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Updated by KJN Home Improvement on Nov 24, 2015
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Types of Doors for Your Home

If you’re looking to improve your home, the types of doors you have should be an important consideration, not only for their practicality but how they affect the aesthetics and appeal of your home overall. Here we look at the types of doors that can greatly impact on your available space, and the way the space feels, looks and operates:

1

Hinged doors

Hinged doors

The standard hinged door is the most common type of door used in the home and can be used for the most varied applications. Affixed to a door frame by two or more hinges, it is usually made of a solid or hollow-cored panel. A hinged door is most versatile, and can be made from many materials, in different colours, shapes and sizes. Hinged doors are also commonly used for front doors, although they need to be sturdier and more secure than a basic indoor version.

2

French doors

French doors

A French door uses the same mechanism as a hinged door, although it is usually made up of a pair. French doors typically have wooden joinery framing panels of glass, and as such are great for allowing light through, for both inside and exterior facing areas. They are often a good substitute windows to let in plenty of light into a room, and provide an unobstructed view of the outside. French doors again can be made from many materials and in different sizes.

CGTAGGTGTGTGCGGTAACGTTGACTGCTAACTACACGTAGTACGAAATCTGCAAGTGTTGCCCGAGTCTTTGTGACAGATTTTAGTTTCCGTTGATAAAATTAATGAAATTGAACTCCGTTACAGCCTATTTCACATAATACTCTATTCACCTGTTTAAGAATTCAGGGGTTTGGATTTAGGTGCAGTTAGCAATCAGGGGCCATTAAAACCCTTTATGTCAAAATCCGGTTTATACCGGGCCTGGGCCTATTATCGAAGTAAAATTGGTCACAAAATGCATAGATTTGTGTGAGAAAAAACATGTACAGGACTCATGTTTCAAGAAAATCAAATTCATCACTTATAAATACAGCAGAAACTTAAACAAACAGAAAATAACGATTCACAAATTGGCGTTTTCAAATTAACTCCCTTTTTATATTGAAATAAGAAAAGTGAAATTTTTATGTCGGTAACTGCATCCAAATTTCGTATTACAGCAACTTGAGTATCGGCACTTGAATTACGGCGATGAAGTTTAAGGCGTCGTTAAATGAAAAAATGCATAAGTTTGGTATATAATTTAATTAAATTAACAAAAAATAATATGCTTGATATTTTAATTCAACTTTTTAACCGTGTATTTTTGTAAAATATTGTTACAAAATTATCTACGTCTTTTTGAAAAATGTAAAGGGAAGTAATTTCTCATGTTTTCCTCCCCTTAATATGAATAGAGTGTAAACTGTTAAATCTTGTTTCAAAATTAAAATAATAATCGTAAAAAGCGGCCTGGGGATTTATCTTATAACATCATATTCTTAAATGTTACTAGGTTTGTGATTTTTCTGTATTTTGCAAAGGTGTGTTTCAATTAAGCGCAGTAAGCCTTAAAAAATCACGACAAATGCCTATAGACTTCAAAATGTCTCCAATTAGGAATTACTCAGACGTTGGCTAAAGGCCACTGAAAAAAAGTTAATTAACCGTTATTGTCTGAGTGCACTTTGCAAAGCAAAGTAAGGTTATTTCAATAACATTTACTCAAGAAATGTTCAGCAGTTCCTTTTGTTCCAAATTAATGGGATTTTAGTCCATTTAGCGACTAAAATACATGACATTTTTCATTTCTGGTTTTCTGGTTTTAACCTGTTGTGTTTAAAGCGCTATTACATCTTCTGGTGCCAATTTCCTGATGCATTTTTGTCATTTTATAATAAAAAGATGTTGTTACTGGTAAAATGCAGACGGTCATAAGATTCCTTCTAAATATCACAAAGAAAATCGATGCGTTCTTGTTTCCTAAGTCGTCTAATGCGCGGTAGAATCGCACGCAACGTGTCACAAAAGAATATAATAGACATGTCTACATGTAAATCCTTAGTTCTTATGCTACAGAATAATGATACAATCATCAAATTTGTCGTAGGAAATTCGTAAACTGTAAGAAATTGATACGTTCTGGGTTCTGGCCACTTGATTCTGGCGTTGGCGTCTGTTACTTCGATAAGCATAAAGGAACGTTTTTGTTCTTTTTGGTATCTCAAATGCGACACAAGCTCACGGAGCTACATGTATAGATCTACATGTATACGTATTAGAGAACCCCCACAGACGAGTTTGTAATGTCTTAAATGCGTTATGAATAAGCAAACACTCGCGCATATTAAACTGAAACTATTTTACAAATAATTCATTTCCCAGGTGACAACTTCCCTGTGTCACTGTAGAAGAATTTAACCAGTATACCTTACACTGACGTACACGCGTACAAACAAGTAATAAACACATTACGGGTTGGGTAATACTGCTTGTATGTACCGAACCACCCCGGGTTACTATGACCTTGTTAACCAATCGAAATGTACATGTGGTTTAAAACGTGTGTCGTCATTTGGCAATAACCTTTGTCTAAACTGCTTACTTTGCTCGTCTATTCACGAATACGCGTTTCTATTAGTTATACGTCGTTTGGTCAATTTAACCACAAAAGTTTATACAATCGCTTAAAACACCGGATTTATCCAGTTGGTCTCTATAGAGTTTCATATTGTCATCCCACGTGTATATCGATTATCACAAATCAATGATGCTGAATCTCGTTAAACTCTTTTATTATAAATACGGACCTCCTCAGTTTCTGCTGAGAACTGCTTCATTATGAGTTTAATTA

3

Bi-fold doors

Bi-fold doors

Bi-fold doors operate by two hinged panels which fold in the middle when opened. The top corner of the outermost door panel is usually attached to a rail running along the width of the door frame, so that the doors can smoothly slide across. The advantage of a bi-fold door is that it requires much less space to function than a hinged door, as it has a smaller swing arc. This makes it an excellent choice for those looking to maximise their available space, or wanting to form a larger entrance into a certain area. Bi-fold doors are mostly made of wood, although they can also be made of glass or metal.

4

Sliding doors

This type of door uses a fixed panel, which is attached to two hangers on rollers to make it slide along a horizontal track. The door can be either come in a single or double form, and makes for a much bigger opening than a traditional hinged door. Sliding doors require a small amount of space, and a ‘pocketed’ sliding door can be concealed inside wall cavities, making it an excellent option for increasing the functionality of a space.

5

Stacker doors

Stacker doors are the same as sliding doors, though they have more moving panels. Stacker doors use relatively narrow panels which slide along a wide rail. They can open up an entire wall in the home and allow for plenty of light, especially practical for looking out onto a garden or outdoor area. A stacker door is typically made of glass with an aluminium frame for strength.

6

Dutch doors

Dutch doors are also known as stable doors, and are hinged doors split horizontally in the centre, so that the top and bottom halves can open and close independently of each other. They are useful for a number of applications, and can assist with looking after pets or small children or as a serving area from a kitchen. Most Dutch doors are made of wood, although some have upper panels constructed of glass to let in light and enable viewing.